How Anna Richardson ’21 Keeps Up with School While Competing in Florida Equestrian Festival


Missing school for a sick day is already hard, but some young equestrians opt to take on the challenge for up to three months.

The Winter Equestrian Festival in Wellington, Florida, lasts from early January to late March and attracts thousands of talented equestrians, including students ranging from first to twelfth grade.

The festival gained popularity in the 1970’s and has caused the entire town of Wellington, a small town near West Palm Beach, to become dedicated to one thing: horses. The festival consists of 12 weeks of competition, offering over 70 different divisions to compete in. The competition also attracts more than just amateurs: it is not unusual to find yourself next to a member of the US show jumping team. It is every horse-crazy girl’s dream to attend the illustrious competition.

Spending three months in the horse capital of the world isn’t all sunshine and unicorns, however. Since the festival isn’t centered around school breaks, young athletes must also keep up with their rigorous school schedules while away.

To fill this need, Wellington is host to numerous one-on-one tutoring services to help young equestrians excel both in the saddle and the classroom.

Wendy Solomon, the founder of Signature Academics, talked about some of the major differences being away creates.

“I think it is a shift to being more proactive, to reach out and get their assignments from teachers,” she said. “In class, they sort of just receive the information.”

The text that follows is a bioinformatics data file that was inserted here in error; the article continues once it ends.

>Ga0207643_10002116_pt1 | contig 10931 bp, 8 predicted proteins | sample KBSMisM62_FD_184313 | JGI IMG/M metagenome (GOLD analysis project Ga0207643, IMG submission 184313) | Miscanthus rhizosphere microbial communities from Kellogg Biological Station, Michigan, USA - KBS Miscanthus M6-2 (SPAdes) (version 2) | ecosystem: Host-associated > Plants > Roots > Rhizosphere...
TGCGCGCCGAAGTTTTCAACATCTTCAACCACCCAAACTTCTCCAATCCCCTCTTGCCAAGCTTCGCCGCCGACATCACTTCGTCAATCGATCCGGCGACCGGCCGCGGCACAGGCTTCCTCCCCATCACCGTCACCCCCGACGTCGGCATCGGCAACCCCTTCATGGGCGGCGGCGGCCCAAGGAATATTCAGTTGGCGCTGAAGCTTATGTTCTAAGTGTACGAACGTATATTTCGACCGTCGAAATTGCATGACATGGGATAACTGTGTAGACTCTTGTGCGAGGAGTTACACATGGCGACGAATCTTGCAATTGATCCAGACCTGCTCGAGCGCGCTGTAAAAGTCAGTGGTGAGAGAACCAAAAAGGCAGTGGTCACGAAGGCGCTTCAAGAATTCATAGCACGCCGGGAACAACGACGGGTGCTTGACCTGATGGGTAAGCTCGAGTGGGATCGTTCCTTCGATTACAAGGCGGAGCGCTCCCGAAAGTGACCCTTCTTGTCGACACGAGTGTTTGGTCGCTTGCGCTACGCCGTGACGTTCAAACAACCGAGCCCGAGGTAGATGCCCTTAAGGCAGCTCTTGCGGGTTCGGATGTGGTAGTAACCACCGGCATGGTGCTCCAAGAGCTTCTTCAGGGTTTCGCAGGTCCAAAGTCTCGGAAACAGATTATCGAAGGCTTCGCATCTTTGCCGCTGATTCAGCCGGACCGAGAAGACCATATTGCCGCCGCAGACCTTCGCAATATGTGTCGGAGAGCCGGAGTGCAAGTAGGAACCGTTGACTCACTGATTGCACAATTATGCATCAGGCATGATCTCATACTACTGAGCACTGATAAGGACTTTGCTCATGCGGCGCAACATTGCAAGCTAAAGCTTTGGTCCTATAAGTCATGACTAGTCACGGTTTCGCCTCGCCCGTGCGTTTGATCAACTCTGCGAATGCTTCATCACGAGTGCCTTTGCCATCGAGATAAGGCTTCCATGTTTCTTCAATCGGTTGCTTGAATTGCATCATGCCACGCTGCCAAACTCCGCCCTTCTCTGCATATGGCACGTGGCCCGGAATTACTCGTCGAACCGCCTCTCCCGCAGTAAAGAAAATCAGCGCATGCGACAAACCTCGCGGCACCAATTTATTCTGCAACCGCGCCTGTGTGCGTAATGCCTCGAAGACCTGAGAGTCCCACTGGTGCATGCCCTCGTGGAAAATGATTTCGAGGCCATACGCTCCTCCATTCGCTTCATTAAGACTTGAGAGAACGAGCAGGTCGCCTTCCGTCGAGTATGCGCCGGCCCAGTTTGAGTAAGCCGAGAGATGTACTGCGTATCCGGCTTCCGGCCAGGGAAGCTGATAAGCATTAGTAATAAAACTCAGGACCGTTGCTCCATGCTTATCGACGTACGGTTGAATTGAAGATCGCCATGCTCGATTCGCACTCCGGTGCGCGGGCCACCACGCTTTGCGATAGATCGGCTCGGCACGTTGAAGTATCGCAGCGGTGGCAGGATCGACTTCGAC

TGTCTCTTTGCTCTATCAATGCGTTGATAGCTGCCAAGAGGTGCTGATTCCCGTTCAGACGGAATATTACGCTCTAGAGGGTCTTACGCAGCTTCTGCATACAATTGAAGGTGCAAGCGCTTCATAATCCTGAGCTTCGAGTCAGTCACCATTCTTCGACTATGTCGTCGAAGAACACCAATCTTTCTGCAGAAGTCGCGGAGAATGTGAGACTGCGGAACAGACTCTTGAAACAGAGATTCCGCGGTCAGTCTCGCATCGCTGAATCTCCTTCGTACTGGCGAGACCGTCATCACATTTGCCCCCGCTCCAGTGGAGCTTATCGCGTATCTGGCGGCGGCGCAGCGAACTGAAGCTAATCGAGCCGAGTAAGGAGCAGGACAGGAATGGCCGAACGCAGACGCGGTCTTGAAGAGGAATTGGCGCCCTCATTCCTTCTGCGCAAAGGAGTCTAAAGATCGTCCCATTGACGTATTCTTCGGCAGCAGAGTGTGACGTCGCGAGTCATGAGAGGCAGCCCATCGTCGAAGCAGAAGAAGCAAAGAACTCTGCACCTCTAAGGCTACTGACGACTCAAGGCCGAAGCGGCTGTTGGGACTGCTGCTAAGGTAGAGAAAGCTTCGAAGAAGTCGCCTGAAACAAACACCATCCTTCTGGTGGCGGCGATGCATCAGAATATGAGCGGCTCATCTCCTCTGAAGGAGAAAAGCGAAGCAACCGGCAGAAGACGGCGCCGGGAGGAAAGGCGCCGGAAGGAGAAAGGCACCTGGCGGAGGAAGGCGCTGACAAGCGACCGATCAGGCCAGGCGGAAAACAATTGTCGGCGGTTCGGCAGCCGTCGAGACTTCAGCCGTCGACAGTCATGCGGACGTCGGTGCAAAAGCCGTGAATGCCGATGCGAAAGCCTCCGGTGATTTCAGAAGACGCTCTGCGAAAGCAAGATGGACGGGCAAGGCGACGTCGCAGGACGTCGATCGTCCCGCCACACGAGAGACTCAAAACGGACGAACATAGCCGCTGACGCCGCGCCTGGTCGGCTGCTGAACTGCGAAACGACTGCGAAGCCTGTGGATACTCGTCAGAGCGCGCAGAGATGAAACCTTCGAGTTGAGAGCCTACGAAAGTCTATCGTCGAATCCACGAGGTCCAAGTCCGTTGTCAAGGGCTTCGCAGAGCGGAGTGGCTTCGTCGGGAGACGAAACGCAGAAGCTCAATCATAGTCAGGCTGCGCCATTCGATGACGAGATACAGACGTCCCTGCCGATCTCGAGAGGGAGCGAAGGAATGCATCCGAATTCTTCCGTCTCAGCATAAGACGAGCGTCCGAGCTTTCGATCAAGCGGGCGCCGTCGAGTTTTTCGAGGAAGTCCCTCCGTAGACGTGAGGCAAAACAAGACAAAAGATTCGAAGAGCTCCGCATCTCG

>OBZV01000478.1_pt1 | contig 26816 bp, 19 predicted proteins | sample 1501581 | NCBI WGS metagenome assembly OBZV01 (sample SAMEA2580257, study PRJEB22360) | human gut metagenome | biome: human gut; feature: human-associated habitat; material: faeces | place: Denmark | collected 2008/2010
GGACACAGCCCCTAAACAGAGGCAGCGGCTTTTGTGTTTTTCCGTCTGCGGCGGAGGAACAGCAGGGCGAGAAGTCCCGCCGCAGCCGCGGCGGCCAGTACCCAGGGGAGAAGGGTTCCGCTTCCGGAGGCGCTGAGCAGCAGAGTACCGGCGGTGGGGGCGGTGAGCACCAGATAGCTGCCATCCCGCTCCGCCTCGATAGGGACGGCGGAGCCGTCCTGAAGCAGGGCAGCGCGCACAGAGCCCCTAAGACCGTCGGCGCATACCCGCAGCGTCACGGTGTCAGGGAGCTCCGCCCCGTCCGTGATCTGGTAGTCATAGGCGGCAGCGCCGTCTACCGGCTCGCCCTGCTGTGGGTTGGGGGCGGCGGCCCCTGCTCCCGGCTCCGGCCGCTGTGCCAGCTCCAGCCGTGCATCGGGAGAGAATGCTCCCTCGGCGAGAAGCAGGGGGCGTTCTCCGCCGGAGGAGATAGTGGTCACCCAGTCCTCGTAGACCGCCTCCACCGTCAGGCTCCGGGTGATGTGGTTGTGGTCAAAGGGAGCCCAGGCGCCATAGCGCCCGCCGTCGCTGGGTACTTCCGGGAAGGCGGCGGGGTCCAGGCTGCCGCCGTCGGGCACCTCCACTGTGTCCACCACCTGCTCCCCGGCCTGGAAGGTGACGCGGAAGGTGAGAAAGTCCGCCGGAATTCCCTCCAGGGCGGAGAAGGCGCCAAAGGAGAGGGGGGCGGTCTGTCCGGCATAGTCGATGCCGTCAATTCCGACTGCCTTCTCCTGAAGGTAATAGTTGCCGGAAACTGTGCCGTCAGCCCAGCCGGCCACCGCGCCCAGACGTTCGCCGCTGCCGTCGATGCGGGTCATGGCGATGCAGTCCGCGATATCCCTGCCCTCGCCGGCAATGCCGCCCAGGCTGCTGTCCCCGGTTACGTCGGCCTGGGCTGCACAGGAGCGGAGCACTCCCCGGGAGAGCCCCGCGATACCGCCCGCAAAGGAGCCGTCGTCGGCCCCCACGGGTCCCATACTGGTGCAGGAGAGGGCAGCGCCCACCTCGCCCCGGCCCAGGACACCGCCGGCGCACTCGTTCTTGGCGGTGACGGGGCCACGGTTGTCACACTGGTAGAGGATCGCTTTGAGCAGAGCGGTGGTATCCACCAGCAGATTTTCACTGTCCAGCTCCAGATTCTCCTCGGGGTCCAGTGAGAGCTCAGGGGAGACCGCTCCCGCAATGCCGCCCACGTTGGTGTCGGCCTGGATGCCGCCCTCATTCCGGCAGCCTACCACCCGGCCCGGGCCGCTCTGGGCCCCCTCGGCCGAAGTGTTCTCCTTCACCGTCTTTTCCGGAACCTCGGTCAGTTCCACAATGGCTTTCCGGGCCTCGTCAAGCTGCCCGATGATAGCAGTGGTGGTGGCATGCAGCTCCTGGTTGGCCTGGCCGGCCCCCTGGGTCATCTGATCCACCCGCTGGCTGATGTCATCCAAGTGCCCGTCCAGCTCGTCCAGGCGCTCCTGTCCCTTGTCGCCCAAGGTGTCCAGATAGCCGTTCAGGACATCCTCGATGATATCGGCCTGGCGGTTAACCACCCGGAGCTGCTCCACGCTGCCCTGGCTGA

Wendy also talked about the immense independence that is learned by being away from school for a long period of time.

“I think honestly, one of the big benefits is a sense of accomplishment and independence. The students figure out how to manage their work and time without the artificial structure of the school day,” she commented.

Lindsay Stern, a senior at the Professional Children’s School in New York, finds that the hardest part about  being away for so long is not seeing her friends. On the academic side however, Lindsay shared some of the tools she uses to keep up.

“I use a lot of Google Calendar, the school assignment website, and I email my teachers a lot,” Lindsay stated.

Since fifth grade, I have been missing school to come to Wellington. Each year, it becomes harder and harder to stay on top of all my assignments. This year, with taking three honors classes, two AP’s, and a sixth class, it is definitely challenging to perform my best both in competition and academically.

The technology used at Williston, such as OneNote, really helps me stay on top of my work; it is easy to view and submit assignments. However, I find that the best way to stay on track is through communication. Keeping in touch with teachers and friends helps me make sure that I am not only keeping up with homework, but also with what is done in class.

Staying organized is also extremely important. I like to make sure I write down all the classes I am missing on a certain day, what they did in class, and what I need to do that night to keep up.

Going to compete every year has definitely taught me about commitment and independence, as I am solely responsible for my learning. While it can be hard to stay up until 11 or 12 o’clock doing homework, knowing that I have to get up and be on my first horse at five am, it is a great opportunity and privilege to miss so much school.